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AOAV analysis of how a bill in the Senate could end U.S military engagement in Saudi war in Yemen

The United States is at odds with itself over the conflict in Yemen, not only in terms of its own use of airstrikes there, but in terms of its ongoing logistical support aiding intervention by Saudi Arabia and the UAE. Even as President Trump called for the cessation of all hostilities and an end to the blockade that would “completely allow food, fuel, water, and medicine to reach the Yemeni people who desperately need it,” back in December 2017, US Central Command was reporting that during the course of 2017, it had conducted “more than six times as many airstrikes as in 2016”.

In a draft UN report on children and armed conflict seen by Reuters in August 2017, the Saudi-led coalition was blamed for hundreds of child casualties and three-quarters of the attacks on schools and hospitals in Yemen. In January 2018, a United Nations panel examined 10 airstrikes in 2017 that killed “157 people, and found that the targets included a migrant boat, a night market, five residential buildings, a motel, a vehicle and government forces”, according to Al Jazeera. The Office of the United Nations High Commissioner for Human Rights also found that more than 20 percent of the 5,144 people that died between March 2015 and August 30, 2017 were children.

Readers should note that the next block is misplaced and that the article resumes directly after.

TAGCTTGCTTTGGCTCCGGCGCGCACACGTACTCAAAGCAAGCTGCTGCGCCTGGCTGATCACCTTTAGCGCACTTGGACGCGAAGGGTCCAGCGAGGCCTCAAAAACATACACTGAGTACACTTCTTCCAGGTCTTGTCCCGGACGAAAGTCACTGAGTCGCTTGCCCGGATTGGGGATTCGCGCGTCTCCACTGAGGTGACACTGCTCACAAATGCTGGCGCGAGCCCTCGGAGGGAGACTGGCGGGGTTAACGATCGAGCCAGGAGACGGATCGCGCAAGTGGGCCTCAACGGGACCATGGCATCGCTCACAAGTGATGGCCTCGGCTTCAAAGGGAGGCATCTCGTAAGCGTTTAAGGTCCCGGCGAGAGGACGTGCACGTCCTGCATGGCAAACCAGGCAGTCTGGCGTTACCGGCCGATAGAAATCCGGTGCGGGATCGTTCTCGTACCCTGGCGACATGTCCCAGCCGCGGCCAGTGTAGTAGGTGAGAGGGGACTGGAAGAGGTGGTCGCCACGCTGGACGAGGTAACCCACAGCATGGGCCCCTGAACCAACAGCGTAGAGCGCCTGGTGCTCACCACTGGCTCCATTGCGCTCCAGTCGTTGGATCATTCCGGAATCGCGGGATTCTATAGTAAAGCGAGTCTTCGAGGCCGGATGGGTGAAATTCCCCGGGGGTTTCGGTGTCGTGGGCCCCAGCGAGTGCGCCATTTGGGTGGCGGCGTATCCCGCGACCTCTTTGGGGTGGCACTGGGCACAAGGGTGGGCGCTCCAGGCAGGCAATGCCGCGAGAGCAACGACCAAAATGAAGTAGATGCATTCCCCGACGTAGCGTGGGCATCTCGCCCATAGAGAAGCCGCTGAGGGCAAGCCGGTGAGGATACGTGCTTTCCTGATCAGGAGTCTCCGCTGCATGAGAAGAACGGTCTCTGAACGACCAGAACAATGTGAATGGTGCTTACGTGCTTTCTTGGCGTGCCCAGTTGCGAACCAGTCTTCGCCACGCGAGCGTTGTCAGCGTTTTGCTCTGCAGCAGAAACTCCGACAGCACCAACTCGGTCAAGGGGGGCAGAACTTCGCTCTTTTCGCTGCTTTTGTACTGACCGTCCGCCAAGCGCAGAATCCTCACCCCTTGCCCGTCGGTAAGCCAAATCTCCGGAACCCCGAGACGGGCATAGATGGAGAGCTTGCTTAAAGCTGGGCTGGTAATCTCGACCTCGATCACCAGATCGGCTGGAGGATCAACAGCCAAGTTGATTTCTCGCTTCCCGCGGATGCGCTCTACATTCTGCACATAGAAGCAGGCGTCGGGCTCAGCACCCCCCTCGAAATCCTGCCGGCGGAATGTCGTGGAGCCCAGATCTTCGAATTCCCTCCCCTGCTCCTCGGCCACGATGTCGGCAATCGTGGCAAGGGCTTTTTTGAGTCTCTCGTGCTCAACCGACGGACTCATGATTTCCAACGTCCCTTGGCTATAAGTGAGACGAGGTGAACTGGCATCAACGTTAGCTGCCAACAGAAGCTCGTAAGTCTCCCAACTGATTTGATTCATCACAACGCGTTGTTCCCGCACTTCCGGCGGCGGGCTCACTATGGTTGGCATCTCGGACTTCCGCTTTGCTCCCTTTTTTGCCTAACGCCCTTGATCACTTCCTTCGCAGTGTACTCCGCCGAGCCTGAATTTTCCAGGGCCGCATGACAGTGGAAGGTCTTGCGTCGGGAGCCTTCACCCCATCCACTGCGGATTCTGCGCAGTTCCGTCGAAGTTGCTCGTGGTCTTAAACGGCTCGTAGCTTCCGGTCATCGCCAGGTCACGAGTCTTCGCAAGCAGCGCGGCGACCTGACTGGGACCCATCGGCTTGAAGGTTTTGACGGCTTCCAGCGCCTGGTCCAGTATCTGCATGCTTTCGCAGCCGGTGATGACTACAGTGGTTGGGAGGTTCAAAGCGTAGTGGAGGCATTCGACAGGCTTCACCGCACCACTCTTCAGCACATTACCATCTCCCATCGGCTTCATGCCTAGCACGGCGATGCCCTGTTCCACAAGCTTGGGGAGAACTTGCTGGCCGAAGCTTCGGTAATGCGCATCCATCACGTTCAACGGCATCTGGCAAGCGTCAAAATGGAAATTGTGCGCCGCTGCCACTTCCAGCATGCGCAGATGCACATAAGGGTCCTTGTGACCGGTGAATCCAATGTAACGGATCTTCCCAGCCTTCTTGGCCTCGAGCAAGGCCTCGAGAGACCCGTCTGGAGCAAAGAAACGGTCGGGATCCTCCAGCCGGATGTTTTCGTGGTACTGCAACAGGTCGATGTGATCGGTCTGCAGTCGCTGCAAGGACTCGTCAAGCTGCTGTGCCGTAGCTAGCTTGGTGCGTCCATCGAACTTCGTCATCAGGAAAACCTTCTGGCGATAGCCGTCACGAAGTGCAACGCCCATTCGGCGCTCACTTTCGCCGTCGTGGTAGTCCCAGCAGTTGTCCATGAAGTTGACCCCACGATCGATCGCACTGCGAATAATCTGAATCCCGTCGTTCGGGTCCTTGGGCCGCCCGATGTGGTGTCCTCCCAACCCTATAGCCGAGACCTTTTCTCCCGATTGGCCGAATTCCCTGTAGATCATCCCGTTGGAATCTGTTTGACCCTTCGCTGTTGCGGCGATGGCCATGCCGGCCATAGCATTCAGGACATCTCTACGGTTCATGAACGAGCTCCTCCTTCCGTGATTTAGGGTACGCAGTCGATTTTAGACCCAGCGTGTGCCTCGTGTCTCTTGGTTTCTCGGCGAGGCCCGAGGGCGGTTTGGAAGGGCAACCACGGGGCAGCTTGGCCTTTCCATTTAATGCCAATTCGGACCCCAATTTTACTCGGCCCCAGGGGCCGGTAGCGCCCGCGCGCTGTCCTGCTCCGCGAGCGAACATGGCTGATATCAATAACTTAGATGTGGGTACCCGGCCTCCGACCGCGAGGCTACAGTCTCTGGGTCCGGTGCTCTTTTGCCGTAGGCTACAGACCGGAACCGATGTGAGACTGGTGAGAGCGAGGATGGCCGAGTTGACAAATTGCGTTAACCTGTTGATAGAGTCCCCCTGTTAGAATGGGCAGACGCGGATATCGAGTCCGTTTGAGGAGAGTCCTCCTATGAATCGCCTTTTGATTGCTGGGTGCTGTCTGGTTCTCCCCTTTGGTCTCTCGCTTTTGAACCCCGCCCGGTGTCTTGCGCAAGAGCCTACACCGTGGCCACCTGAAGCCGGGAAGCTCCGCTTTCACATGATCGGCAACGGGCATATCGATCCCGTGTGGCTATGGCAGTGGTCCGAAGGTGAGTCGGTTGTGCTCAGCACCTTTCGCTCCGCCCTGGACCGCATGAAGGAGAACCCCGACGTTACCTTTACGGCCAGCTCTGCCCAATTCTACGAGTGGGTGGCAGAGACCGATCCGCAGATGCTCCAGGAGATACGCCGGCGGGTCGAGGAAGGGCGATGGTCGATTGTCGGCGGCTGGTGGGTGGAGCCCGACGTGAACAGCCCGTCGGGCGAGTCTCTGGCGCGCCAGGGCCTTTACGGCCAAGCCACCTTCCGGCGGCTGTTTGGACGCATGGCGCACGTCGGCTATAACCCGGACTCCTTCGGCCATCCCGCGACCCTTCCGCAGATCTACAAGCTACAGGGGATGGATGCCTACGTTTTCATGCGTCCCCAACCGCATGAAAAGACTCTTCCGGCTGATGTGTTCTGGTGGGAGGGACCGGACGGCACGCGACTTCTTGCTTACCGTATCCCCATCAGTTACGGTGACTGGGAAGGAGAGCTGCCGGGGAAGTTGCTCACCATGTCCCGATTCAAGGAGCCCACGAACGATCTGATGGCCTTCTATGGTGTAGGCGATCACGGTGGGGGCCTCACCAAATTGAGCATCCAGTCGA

Against this backdrop, and on the 28th February, three US Senators, Bernie Sanders, Mike Lee, and Chris Murphy, and invoking the War Powers Resolution of 1973, introduced Senate Joint Resolution 54 (S. J. RES. 54) calling for the, “the removal of United States Armed Forces from hostilities in the Republic of Yemen that have not been authorized by Congress”. A reaction to the ongoing civilian suffering in Yemen, the resolution also points to a long-existent resentment held by many in the US Congress over a certain powerlessness to decide on when and where the United States uses military assets or proffers military support.

Speaking to this resentment, and by a 366 to 30 majority vote in November (2017), US Congressmen passed House Resolution 599, a bill “Expressing the sense of the House of Representatives with respect to United States policy towards Yemen, and for other purposes” and which, among other areas, “calls on all parties to the conflict to increase efforts to adopt all necessary and appropriate measures to prevent civilian casualties and to increase humanitarian access”, while pointing to the Department of State’s Country Reports on Terrorism 2016, that “the conflict between Saudi-led Arab Coalition and the Houthi-Saleh alliance is counterproductive to ongoing efforts by the United States to pursue Al Qaeda and its associated forces”.

Senators Sanders, Lee, and Murphy feel that enough support now exists to bring the joint resolution to a Senate vote (a 51 to 49 majority would be required). Against a backdrop of continuing civilian casualties in Yemen, the resolution also refers specifically to Secretary of Defense James N. Mattis’ comments of December 2017 that “We have gone in to be very…to be helpful where we can in identifying how you do target analysis and how you make certain you hit the right thing.” As the Saudi military machine continues to target indiscriminately, Sanders et al feel that a vote in the Senate soon would be likely to have a favourable outcome and end US involvement in Yemen.